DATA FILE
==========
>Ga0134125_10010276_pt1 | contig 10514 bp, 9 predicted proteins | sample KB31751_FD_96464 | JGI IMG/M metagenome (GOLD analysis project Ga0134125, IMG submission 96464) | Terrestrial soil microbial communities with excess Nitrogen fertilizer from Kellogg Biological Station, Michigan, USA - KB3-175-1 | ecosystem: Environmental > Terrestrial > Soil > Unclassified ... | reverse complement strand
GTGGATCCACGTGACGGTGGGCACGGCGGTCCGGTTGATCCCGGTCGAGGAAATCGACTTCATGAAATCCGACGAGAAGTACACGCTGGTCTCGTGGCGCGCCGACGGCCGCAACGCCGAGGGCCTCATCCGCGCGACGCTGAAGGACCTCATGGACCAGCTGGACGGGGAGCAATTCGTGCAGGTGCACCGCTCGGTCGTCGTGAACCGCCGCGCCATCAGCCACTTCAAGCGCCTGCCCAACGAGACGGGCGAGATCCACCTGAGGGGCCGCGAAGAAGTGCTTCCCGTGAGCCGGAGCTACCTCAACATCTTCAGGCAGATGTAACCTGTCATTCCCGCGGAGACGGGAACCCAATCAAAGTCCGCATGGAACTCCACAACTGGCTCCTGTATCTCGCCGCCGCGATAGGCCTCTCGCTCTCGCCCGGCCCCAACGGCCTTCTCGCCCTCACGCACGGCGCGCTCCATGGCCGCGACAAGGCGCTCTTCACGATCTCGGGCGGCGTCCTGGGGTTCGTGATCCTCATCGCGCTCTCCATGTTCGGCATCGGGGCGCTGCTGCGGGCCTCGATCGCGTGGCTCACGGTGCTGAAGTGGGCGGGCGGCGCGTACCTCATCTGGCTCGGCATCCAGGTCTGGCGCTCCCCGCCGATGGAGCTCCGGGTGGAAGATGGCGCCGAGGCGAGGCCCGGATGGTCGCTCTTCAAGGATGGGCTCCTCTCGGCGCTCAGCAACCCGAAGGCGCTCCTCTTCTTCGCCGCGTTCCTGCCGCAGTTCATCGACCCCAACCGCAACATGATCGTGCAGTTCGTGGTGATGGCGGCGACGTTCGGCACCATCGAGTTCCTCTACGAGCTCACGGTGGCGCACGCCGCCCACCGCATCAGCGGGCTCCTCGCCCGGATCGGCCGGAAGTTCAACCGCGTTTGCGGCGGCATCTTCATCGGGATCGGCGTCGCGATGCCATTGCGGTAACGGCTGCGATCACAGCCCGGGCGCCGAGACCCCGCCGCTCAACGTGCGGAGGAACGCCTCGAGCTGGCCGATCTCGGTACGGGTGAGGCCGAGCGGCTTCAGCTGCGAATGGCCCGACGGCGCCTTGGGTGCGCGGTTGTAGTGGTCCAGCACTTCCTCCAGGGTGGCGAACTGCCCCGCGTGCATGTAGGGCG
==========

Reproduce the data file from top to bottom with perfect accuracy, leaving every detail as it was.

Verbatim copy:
>Ga0134125_10010276_pt1 | contig 10514 bp, 9 predicted proteins | sample KB31751_FD_96464 | JGI IMG/M metagenome (GOLD analysis project Ga0134125, IMG submission 96464) | Terrestrial soil microbial communities with excess Nitrogen fertilizer from Kellogg Biological Station, Michigan, USA - KB3-175-1 | ecosystem: Environmental > Terrestrial > Soil > Unclassified ... | reverse complement strand
GTGGATCCACGTGACGGTGGGCACGGCGGTCCGGTTGATCCCGGTCGAGGAAATCGACTTCATGAAATCCGACGAGAAGTACACGCTGGTCTCGTGGCGCGCCGACGGCCGCAACGCCGAGGGCCTCATCCGCGCGACGCTGAAGGACCTCATGGACCAGCTGGACGGGGAGCAATTCGTGCAGGTGCACCGCTCGGTCGTCGTGAACCGCCGCGCCATCAGCCACTTCAAGCGCCTGCCCAACGAGACGGGCGAGATCCACCTGAGGGGCCGCGAAGAAGTGCTTCCCGTGAGCCGGAGCTACCTCAACATCTTCAGGCAGATGTAACCTGTCATTCCCGCGGAGACGGGAACCCAATCAAAGTCCGCATGGAACTCCACAACTGGCTCCTGTATCTCGCCGCCGCGATAGGCCTCTCGCTCTCGCCCGGCCCCAACGGCCTTCTCGCCCTCACGCACGGCGCGCTCCATGGCCGCGACAAGGCGCTCTTCACGATCTCGGGCGGCGTCCTGGGGTTCGTGATCCTCATCGCGCTCTCCATGTTCGGCATCGGGGCGCTGCTGCGGGCCTCGATCGCGTGGCTCACGGTGCTGAAGTGGGCGGGCGGCGCGTACCTCATCTGGCTCGGCATCCAGGTCTGGCGCTCCCCGCCGATGGAGCTCCGGGTGGAAGATGGCGCCGAGGCGAGGCCCGGATGGTCGCTCTTCAAGGATGGGCTCCTCTCGGCGCTCAGCAACCCGAAGGCGCTCCTCTTCTTCGCCGCGTTCCTGCCGCAGTTCATCGACCCCAACCGCAACATGATCGTGCAGTTCGTGGTGATGGCGGCGACGTTCGGCACCATCGAGTTCCTCTACGAGCTCACGGTGGCGCACGCCGCCCACCGCATCAGCGGGCTCCTCGCCCGGATCGGCCGGAAGTTCAACCGCGTTTGCGGCGGCATCTTCATCGGGATCGGCGTCGCGATGCCATTGCGGTAACGGCTGCGATCACAGCCCGGGCGCCGAGACCCCGCCGCTCAACGTGCGGAGGAACGCCTCGAGCTGGCCGATCTCGGTACGGGTGAGGCCGAGCGGCTTCAGCTGCGAATGGCCCGACGGCGCCTTGGGTGCGCGGTTGTAGTGGTCCAGCACTTCCTCCAGGGTGGCGAACTGCCCCGCGTGCATGTAGGGCG